Jordan Peele’s sophomore film, Usdebuted just days ago, March 22, 2019. In an interview for VarietyLupita Nyong’o, who plays both of the main characters in the film, tells the interviewer that she was “inspired by the condition ‘Spasmodic Dysphonia.’” However, in this same interview, she states that the voice is intended to be “inspired by” the condition and not an “exact replica.”

Following this interview, Lupita has received an overwhelming amount of pushback from white disabled people and organizations—most notably, RespectAbility, who reportedly released a now-updated statementaddressing their concern with the use of this particular disability for the film. In that statement, Jennifer Laszlo Mizrahi, the president of the disability advocacy nonprofit, had this to say: “connecting disabilities to characters who are evil further marginalizes people with disabilities who also have significant abilities and want to contribute to their communities just like anyone else.” The issue with this, however, is that it is evident Mizrahi has either not watched the film or did not understand it. 

In Us, Red, who is the character in question, is revealed to actually be the protagonist. In her formative years, she wandered into a house of mirrors where she would eventually bump into her ‘tether’, the girl/woman we know throughout the film as Adelaide. What is later revealed in the film is that the original Adelaide, known now as Red, was choked and knocked out by her tether, tied to a bed, and was raised by people who spoke a language unrecognizable to humans. Watching how hard she was choked, and the amount of trauma that was to follow, it is a more than safe assumption to say that her vocal chords had been damaged. While Spasmodic Dysphonia is not necessarily caused by trauma—and is a condition that is neurological—doctors and scientists have also linked its development to “injury to the voice box.” With all these things combined, it is reasonable to suggest that the voice Lupita chose to use for Red was not only one that is brilliant, but is also one that is true to the reality of the character.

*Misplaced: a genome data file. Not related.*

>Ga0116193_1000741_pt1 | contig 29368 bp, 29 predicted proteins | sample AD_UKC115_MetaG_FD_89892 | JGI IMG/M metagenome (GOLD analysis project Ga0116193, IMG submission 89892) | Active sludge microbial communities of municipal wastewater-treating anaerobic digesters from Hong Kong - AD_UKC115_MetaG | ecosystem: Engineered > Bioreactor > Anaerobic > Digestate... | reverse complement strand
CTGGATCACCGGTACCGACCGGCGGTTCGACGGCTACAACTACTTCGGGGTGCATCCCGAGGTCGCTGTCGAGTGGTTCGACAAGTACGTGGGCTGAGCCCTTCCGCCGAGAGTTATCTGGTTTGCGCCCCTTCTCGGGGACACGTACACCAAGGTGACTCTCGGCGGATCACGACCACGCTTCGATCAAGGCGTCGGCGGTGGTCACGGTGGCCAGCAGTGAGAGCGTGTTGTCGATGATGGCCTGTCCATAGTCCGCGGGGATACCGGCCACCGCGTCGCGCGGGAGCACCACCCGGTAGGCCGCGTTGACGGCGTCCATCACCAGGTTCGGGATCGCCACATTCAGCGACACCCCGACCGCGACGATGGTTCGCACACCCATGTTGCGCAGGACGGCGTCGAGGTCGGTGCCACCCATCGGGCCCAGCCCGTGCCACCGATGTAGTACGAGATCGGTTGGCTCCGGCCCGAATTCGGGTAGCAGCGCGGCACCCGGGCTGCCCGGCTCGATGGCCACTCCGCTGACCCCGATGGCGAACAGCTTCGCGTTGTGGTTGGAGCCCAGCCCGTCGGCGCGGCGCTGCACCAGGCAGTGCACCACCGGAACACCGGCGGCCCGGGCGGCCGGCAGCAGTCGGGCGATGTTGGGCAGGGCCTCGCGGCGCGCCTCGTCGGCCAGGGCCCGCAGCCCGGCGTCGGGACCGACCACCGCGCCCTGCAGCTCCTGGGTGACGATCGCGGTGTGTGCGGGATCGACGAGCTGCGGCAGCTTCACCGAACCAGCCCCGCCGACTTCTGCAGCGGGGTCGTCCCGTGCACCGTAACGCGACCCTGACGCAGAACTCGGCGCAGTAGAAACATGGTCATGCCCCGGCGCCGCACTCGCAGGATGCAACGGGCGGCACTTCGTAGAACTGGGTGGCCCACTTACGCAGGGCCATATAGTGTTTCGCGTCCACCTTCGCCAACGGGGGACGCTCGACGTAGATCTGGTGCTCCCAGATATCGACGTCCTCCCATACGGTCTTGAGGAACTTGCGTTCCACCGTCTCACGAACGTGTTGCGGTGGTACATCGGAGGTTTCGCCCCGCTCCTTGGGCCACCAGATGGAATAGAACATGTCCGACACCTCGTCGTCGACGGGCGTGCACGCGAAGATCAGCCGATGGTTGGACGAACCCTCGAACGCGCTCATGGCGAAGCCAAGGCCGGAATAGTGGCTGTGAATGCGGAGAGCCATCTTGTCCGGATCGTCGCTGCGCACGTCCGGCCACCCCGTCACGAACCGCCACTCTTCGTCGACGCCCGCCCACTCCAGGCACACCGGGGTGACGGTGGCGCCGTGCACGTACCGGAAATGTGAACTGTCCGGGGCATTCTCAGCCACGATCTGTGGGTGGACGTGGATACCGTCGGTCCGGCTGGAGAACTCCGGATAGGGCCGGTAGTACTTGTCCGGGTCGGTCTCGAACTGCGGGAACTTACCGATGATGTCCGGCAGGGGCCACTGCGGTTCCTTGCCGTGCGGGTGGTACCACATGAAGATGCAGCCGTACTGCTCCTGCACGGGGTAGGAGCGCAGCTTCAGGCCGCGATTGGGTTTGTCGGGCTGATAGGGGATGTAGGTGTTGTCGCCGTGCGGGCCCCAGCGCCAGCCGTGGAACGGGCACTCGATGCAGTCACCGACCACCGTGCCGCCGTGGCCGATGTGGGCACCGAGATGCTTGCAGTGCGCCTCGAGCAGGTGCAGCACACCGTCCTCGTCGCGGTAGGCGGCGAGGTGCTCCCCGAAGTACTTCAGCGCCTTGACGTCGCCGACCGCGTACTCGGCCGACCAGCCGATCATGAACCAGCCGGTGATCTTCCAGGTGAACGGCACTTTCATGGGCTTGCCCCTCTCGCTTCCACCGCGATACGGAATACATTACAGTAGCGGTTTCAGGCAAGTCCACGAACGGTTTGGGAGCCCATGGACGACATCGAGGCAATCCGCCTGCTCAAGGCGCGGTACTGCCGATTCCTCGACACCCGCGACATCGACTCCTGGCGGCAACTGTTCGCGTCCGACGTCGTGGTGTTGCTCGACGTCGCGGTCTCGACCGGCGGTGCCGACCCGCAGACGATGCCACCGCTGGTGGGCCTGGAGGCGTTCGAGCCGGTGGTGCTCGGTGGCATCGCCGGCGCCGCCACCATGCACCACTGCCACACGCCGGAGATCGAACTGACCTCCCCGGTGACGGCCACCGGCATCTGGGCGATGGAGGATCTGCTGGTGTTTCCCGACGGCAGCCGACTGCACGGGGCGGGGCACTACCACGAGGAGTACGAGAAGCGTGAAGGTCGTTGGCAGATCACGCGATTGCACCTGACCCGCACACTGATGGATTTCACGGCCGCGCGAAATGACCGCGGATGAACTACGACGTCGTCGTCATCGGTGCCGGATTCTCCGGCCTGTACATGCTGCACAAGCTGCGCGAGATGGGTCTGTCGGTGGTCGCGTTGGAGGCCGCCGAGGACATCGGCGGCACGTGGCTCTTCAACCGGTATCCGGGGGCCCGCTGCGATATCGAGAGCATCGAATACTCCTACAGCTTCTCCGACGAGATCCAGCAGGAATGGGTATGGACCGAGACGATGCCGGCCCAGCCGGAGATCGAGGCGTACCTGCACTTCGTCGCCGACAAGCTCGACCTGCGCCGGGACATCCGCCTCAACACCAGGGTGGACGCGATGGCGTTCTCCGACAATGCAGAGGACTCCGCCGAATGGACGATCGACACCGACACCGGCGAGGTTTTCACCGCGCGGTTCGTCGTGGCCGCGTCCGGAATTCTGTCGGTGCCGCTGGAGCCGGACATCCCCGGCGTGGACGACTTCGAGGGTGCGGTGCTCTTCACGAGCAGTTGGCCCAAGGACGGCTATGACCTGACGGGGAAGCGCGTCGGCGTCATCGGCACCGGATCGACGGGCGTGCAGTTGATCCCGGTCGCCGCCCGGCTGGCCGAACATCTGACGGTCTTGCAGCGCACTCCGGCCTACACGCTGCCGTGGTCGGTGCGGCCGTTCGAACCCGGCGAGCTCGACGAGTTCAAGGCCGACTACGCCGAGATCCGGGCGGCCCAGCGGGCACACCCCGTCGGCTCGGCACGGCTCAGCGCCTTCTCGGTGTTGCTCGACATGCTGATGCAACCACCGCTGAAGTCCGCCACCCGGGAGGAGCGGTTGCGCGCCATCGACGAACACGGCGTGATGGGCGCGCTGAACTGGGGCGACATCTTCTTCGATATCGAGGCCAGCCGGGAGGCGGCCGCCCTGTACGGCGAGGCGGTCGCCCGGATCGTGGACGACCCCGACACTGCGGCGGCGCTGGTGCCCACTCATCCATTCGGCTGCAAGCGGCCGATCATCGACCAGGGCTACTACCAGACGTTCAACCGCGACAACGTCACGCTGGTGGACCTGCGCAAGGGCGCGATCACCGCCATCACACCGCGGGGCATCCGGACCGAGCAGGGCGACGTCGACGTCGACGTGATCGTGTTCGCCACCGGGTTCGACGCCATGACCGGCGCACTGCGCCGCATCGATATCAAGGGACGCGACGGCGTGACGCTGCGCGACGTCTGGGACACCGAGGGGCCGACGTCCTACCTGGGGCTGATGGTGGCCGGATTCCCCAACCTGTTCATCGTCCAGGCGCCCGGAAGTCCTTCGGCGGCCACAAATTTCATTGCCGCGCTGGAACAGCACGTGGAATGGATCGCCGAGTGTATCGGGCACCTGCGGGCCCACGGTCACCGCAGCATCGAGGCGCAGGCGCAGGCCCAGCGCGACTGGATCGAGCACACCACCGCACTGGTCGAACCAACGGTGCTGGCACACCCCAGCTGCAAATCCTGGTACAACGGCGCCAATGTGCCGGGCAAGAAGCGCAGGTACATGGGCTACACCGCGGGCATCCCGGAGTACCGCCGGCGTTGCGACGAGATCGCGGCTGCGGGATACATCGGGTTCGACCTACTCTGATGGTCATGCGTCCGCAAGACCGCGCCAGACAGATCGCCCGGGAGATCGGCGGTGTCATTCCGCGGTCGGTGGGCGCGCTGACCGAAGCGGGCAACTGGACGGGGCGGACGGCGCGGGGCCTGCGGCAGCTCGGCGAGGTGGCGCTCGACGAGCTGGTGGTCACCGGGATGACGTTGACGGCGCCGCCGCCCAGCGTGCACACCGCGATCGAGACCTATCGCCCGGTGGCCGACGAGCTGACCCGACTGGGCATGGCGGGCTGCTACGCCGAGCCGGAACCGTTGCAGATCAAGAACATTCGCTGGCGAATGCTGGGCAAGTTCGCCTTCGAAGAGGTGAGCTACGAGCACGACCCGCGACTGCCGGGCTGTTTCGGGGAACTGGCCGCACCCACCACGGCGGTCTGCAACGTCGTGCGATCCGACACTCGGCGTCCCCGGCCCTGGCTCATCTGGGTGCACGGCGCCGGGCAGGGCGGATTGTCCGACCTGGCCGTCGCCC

RespectAbility is an organization that has been under scrutiny several times before for its anti-Blackness and racism, and it is reported that Mizrahi is a Zionist. The Harriet Tubman Collective, a collective founded and operated by Black Deaf and otherwise Disabled people, detailed in a report the extent to which RespectAbility and Mizrahi has gone to erase and/or steal the work of Black Disabled writers and thought-leaders. People who have been organizing, in some capacity, before Mizrahi decided to shift her focus from her pro-Israel writing and advocacy to disabilities advocacy.

The National Spasmodic Dysphonia Association (NSDA) also released a statement, which is quoted in the piece by RespectAbility, in which they state that what is “difficult for us, and for the thousands of people living with spasmodic dysphonia, is this association to their voice with what might be considered haunting, wilted or a result of emotional trauma especially since spasmodic dysphonia is a neurological disorder.” While others may have responded to her voice by calling it ‘haunting’ or ‘wilted’, which is what the NSDA claims to have been responding to, what Lupita was intending to portray was a woman who had not only been emotionally traumatized, but physically as well. To reduce what Red experienced in the film solely to “emotional trauma,” even after watching the very physical violence she experienced all throughout the film, is not only dishonest, it is also harmful and negligent.

Most interesting about all of this, however, is that RespectAbility never released a statement or commented on Heath Ledger’s 2008 performance in The Dark Knight as The Joker. In fact, the only mention of The Joker from RespectAbility comes from this statement they released on Lupita where they make the claim that the issue with The Joker is “how the person looks.” His look, though, is not the biggest issue with this character. In his own words, Ledger told interviewers that he was “a psychopathic, mass-murdering, schizophrenic clown with zero empathy.” Yet, his approach to his role has been met with nothing but praise. Where Lupita is said to have been “connecting disabilities to characters who are evil,” journalists wrote for Ledger that “If Batman were the ‘light,’ Ledger’s Joker refused to counterbalance it by simply only playing the “darkness.’” And that “the late Australian actor didn’t just hit one note – his Joker had the full range of 88 keys.” Where Lupita is scrutinized for her work, Heath Ledger is named“one of the best” and “most iconic” method actors of Hollywood.